Taking a chance on a new model for fundraising
Taking raffle tickets online is a giant leap for games of chance – and more importantly, for the organizations they support.
It was also a big leap for Ian Smith, CEO of Funding Change online raffles.
Smith was at a Winnipeg Jets game in 2014 with money in his pocket, ready to take his chance on winning a share of the 50/50 jackpot. As he searched for a seller, he wondered why he couldn’t just use his phone to buy a ticket.
That thought stayed with him throughout the rest of the game, and continued to occupy his thoughts well after. Determined to find answers, his research revealed that legislation prohibited lotteries sold solely via computer.
In December of 2014, the prohibition was repealed when legislation changed. That was the day Funding Change was born.
Smith’s idea for a new way to purchase raffle tickets moved from wish to possibility. The company is licensed by the Liquor and Gaming Authority of Manitoba and certified by Gaming Labs International.
He asked his friend, Nicholas Tenszen, to join him in the endeavour as Chief Financial Officer, and Dan Major was brought on to build the platform.
The new company found support at North Forge Technology Exchange early on. President Jeff Ryzner was matched with Smith as a mentor. Soon, with North Forge’s help, the idea for the business was validated. Work to build the platform began in August 2015, and Funding Change was launched a year later. Since then, the company has grown from three founders to a staff of 10.
“I can’t say enough about what the mentorship and support of North Forge has meant to us. If you’ve never run a startup, you only see the glamour and success stories.” Ryzner was there to talk us off a cliff many times, said Smith.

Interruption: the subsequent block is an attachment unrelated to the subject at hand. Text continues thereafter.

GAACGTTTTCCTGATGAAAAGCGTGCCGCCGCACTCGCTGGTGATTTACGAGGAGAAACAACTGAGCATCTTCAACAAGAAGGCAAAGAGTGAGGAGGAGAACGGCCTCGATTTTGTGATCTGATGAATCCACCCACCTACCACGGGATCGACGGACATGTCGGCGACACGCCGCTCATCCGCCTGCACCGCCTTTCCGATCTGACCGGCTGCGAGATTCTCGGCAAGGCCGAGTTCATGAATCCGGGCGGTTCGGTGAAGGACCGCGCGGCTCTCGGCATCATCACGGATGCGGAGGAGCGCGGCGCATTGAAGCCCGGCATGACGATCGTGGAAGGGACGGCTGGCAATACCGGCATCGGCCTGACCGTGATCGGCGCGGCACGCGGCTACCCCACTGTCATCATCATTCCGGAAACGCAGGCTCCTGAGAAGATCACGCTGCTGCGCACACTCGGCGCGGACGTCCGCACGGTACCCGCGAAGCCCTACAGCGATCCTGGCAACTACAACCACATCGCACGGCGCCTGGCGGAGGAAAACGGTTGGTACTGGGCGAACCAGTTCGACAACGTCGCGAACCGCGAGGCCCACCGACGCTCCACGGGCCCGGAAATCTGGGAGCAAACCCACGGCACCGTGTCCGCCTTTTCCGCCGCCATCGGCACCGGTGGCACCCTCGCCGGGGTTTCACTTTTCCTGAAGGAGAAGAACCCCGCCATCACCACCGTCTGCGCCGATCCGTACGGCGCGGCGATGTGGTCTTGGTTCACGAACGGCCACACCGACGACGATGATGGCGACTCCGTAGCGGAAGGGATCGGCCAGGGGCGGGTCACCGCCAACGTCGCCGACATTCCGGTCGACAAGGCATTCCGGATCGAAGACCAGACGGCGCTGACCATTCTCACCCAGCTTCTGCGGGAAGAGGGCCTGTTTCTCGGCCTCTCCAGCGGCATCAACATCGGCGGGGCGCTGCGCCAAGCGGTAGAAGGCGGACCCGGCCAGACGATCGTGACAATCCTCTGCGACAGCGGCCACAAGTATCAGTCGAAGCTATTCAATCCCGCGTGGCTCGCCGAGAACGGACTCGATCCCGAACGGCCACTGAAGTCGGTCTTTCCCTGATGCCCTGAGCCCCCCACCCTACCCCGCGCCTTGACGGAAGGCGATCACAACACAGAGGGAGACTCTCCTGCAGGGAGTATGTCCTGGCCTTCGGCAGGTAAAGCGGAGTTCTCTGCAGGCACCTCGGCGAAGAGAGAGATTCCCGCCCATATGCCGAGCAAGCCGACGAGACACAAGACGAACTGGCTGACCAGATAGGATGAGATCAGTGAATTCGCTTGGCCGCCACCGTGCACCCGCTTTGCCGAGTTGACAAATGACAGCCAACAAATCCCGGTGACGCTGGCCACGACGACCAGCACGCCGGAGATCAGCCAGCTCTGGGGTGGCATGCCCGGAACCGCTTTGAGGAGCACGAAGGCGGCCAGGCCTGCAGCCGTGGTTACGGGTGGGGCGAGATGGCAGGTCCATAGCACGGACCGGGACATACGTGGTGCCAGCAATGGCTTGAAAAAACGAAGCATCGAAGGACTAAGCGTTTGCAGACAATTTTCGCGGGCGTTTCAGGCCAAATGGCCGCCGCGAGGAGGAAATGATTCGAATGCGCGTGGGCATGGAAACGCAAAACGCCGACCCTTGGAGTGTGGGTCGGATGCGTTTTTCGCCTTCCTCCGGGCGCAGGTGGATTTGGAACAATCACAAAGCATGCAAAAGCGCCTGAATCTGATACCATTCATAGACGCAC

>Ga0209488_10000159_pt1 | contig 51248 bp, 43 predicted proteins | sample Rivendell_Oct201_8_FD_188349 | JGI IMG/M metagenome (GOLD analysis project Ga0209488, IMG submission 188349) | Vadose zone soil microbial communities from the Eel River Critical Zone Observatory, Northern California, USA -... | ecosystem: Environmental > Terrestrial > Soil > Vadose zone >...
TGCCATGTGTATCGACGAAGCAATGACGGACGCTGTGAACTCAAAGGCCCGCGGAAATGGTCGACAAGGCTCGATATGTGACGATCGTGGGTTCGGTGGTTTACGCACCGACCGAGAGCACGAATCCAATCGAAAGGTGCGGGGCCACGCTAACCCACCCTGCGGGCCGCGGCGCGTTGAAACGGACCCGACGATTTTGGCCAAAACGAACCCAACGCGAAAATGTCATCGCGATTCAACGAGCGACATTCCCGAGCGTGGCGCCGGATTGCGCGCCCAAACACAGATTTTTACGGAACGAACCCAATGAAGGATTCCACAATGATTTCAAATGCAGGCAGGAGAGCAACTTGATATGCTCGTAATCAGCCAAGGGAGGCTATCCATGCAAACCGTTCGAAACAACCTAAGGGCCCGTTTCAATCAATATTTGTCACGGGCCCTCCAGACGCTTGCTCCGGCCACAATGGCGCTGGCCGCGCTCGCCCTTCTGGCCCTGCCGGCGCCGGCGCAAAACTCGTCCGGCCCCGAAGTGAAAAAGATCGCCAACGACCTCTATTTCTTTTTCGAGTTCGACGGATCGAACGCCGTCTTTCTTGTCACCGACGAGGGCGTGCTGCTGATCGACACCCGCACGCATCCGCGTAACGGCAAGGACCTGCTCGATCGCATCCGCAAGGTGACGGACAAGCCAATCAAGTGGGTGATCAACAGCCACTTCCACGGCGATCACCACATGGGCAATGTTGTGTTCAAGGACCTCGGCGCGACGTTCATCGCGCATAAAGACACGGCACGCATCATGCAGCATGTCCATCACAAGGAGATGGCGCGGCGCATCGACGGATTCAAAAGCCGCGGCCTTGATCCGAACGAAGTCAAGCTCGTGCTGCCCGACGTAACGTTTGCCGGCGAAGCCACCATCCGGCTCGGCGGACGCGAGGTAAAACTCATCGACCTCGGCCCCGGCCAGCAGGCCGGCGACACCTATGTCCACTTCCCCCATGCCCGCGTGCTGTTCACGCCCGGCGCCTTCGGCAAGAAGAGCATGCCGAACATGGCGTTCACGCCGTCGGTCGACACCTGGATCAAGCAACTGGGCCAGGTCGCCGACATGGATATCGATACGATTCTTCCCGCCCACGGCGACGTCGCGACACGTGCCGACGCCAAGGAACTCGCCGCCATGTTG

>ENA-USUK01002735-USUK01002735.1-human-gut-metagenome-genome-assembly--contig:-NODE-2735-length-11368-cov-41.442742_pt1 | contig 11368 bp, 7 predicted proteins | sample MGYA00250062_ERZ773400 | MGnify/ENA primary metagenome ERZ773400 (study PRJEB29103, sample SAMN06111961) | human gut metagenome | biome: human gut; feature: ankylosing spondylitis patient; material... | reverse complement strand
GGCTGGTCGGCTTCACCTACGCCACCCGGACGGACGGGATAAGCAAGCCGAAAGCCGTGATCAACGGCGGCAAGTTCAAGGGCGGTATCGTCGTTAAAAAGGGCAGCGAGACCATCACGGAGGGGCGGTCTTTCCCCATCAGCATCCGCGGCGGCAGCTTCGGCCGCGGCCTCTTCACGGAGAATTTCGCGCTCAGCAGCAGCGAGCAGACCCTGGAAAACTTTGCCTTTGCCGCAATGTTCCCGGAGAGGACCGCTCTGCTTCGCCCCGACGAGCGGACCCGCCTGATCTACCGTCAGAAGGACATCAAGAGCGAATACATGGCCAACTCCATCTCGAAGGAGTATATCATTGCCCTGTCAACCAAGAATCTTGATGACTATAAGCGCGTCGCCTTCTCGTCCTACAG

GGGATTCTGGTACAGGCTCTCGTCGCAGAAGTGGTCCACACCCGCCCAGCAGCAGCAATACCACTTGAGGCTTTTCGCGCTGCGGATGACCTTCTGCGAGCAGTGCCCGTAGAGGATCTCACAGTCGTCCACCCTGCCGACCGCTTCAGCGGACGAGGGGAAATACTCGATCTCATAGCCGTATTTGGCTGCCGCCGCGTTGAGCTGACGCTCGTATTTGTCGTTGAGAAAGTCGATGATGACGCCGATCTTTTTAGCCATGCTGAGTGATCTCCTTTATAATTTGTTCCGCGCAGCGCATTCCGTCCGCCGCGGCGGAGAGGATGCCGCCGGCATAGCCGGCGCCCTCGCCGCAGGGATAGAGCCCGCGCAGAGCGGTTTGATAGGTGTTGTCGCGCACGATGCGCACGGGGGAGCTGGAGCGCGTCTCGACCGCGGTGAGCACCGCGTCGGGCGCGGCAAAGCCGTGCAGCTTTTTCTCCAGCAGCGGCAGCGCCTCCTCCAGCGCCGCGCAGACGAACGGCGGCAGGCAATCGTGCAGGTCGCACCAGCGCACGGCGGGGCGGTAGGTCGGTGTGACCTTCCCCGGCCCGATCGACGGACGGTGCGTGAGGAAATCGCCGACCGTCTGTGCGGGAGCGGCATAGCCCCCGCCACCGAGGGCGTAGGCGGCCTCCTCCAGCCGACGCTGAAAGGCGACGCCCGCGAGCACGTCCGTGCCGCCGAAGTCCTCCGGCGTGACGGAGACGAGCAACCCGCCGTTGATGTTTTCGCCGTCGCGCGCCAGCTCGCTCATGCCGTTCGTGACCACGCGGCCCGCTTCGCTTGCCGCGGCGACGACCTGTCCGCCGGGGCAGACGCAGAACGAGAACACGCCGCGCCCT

His past work as an online marketing consultant informs the company’s decisions. His experience working in the nonprofit sector has provided unique insights into the fundraising pressures nonprofits face.
“They are often understaffed and are excited by being able to have a platform and another presence online for fundraising.” However, nonprofits can be notoriously slow adopters of technology, he said. One of the biggest challenges for Funding Change has been awareness and reassuring organizations that Funding Change is a secure and safe option for their fundraising needs.
Funding Change is launching a new campaign to help. Called Tools of Change, the campaign is a response to recent budget cuts in healthcare as well as the nonprofit sector, including the amount of government funds available for sports teams.
“We want to help,” said Smith. “Nonprofits have incredibly important work to do in our communities and it’s critical for all of us that they have the funds necessary to do it. People love winning stuff, and Manitobans are notoriously charitable. We think that’s a match made in heaven for fundraising through online raffles.”
Investors have bought into the Funding Change model. At the end of January this year, the company closed a deal that saw $1 million raised through strategic local investors. The plan is to use the investment to be able to combine raffle ticket sales at sports events with online raffles, something that has never been done here before. They are also looking to expand beyond Manitoba to other provinces, specifically Saskatchewan and British Columbia.
He remains grateful for the support his company has found here at home. “If you have an idea, the support is here. Go to North Forge, they’ll tell you if you’re crazy or not. Surround yourself with incredible people and you’ll have the best chance for success.”
It’s a win/win for Funding Change.